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Nellis Air Force Base
Morgan veteran recalls Normandy invasion - - The Journal News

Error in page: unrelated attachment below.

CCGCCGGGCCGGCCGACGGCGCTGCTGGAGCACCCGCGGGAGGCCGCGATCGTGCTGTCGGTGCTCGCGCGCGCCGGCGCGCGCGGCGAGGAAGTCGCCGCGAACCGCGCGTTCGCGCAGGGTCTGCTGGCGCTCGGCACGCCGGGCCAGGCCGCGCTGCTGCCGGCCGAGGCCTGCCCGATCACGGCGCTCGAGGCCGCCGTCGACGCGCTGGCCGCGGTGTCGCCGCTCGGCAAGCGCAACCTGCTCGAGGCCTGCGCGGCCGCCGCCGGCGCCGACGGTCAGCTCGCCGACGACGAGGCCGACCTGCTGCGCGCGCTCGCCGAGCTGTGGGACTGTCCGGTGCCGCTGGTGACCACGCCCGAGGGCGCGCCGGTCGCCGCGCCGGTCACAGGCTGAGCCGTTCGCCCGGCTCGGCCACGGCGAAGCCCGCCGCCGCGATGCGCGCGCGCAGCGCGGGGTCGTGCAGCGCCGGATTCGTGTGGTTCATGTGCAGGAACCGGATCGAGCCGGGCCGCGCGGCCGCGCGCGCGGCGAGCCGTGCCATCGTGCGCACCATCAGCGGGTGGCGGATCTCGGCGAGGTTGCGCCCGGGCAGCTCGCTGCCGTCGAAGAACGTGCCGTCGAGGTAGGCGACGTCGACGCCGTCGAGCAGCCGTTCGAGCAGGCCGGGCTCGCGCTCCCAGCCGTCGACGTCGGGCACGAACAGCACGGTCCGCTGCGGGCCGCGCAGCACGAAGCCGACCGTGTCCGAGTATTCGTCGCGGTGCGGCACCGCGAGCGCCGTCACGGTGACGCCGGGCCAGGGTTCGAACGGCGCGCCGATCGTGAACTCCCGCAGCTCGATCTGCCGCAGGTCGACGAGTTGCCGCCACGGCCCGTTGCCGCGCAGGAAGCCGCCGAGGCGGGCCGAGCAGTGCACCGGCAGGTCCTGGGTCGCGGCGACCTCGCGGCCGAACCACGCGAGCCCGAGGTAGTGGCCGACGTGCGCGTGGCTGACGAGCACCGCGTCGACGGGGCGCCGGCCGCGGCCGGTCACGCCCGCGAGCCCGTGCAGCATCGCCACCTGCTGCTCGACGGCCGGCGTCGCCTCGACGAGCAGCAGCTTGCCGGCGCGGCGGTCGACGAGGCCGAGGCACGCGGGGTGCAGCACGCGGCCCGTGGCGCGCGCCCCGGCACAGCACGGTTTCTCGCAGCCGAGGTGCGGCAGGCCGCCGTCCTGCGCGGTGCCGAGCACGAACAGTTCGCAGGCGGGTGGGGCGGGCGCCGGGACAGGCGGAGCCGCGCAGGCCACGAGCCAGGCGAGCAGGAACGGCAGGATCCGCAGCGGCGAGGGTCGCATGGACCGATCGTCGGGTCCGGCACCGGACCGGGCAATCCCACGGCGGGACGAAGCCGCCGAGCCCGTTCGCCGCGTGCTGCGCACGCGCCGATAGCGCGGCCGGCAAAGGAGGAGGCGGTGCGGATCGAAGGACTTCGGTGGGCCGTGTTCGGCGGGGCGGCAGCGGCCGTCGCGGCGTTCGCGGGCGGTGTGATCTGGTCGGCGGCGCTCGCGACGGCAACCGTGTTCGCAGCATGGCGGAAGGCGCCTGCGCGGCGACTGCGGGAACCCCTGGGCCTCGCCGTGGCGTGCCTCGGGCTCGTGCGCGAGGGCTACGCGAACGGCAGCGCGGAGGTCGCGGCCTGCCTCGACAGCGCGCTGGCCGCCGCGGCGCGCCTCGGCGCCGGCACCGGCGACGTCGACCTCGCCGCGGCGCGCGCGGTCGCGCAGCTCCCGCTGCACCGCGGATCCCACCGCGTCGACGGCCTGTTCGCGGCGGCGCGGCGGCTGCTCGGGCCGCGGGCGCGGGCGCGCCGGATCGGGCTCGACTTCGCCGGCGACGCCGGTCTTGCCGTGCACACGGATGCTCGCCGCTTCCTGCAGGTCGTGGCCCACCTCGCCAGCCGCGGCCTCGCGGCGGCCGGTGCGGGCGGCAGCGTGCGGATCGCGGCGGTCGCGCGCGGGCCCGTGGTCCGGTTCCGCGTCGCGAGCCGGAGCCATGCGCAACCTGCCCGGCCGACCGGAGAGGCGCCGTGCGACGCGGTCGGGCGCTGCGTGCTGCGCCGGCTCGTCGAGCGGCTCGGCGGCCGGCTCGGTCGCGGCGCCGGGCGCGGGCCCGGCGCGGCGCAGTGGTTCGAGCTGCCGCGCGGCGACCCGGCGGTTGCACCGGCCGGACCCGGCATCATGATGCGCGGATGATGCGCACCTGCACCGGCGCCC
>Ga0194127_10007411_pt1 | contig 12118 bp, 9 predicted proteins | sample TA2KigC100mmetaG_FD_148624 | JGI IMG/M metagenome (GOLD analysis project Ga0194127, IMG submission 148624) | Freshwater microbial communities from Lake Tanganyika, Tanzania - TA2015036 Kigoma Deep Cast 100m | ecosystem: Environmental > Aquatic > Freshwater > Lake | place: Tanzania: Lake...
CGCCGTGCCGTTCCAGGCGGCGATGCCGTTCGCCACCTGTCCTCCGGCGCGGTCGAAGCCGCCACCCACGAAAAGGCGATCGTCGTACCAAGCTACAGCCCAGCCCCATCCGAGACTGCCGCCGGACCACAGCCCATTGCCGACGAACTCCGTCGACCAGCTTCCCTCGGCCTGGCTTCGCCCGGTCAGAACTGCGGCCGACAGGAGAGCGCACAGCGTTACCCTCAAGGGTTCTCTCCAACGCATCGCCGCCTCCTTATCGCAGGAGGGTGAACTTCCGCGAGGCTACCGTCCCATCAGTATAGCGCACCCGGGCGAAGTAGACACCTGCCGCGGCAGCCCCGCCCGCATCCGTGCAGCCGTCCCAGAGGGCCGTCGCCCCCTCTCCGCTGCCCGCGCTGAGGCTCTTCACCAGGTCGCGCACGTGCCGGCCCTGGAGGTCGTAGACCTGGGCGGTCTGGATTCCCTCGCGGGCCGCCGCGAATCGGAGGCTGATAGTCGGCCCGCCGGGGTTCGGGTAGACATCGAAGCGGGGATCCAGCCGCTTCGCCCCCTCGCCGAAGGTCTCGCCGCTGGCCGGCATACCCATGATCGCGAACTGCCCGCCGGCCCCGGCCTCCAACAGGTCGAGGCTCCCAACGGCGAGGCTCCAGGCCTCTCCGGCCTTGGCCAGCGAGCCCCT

Serafino Ralph Visco rode in on the 13th wave of assault boats to land at bloody Omaha Beach. Turning the tide of the war, the complex D-Day attack involved a total of 10,000 assault boats, 5,000 ships, 200,000 men, and many thousands of airplanes, Visco said. Seven months of combat later, the U.S. Army rifleman sustained a serious head wound when a German JU-88 shell dispersed its deadly pellets after exploding in the trees above him during the Battle of the Bulge. Three months after that, Visco received an honorable military discharge following a series of "standard" Army electric shock rehabilitation treatments in Danville, Ky. Among the numerous commendations and medals Visco received for his World War II service from 1942 to 1945 are four Bronze Stars, a Purple Heart, the French Croix De Guerre, and the Yugoslavian War Cross. "I'm no hero," the Morgan County resident insisted. "The real heroes are buried over there and all over the world," Visco said."The real heroes are the ones who died over there." Nevertheless, 60 years after D-Day, the 87-year-old veteran remembers that Omaha Beach was the bloodiest of the five French beachheads involved in the allied attack on Adolf Hitler's German war machine. "It's hard to describe because it was so unbelievable once the guns started firing," Visco said. "It's something you never forget," he said."Men drowned carrying 100-pound packs, heads and arms were flying through the air, and there were at least 2,000 dead on the beach." Before World War II, Visco had joined the U.S. Marine Corps after graduating from Barringer High School in Newark, N.J., in 1935.He served in the Marines until 1938. A 35-year resident of the Berkeley Springs area, Visco said his Marine Corps training helped him survive D-Day as an Army rifleman. Too much strict discipline worked against the Germans, however, because German soldiers "just knew one job" and did not adapt very well when they were forced to do different things in war conditions. "I lived in a foxhole like an animal from D-Day on bloody Omaha Beach to the Battle of the Bulge," Visco said in a bylined article he wrote for The Purple Heart Magazine on the 25th anniversary of the D-Day invasion. "What does a soldier think about in a foxhole when he knows he has to kill or be killed?"he asked. "I can tell you what I thought about," he wrote in his 1969 article. A life member of six different veterans organizations, Visco is a graduate of the Art Institute of Pittsburgh and Tomilson's Art Institute in St. Petersburg, Fla. Following in the footsteps of his Italian grandfather, Visco has been creating oil paintings and other artwork since he was 13 years old, and he has achieved a national and international reputation for his work. Still, Visco has donated more than 150 of his paintings to charities for their fund-raisers in the Berkeley Springs area, he said. Once during a Las Vegas exhibit of his artwork, television personality Johnny Carson, the former host of NBC's "Tonight Show," offered to purchase two of Visco's large pastel clown portraits, but the portraits were not for sale, Visco said. Today, the portraits hang on either side of the living room entrance to Visco's art-filled home. Visco said he began working in the Las Vegas clubs in 1948, and was a card dealer at the Pioneer Club in the "Glitter Gulch" section of downtown Las Vegas. He worked as a civilian employee at Nellis Air Force Base near Las Vegas for four years before moving to Morgan County in 1969. Florence, Visco's wife of 48 years died on Apr. 21, 2003.He married second wife, Betty, on Feb 15, 2004.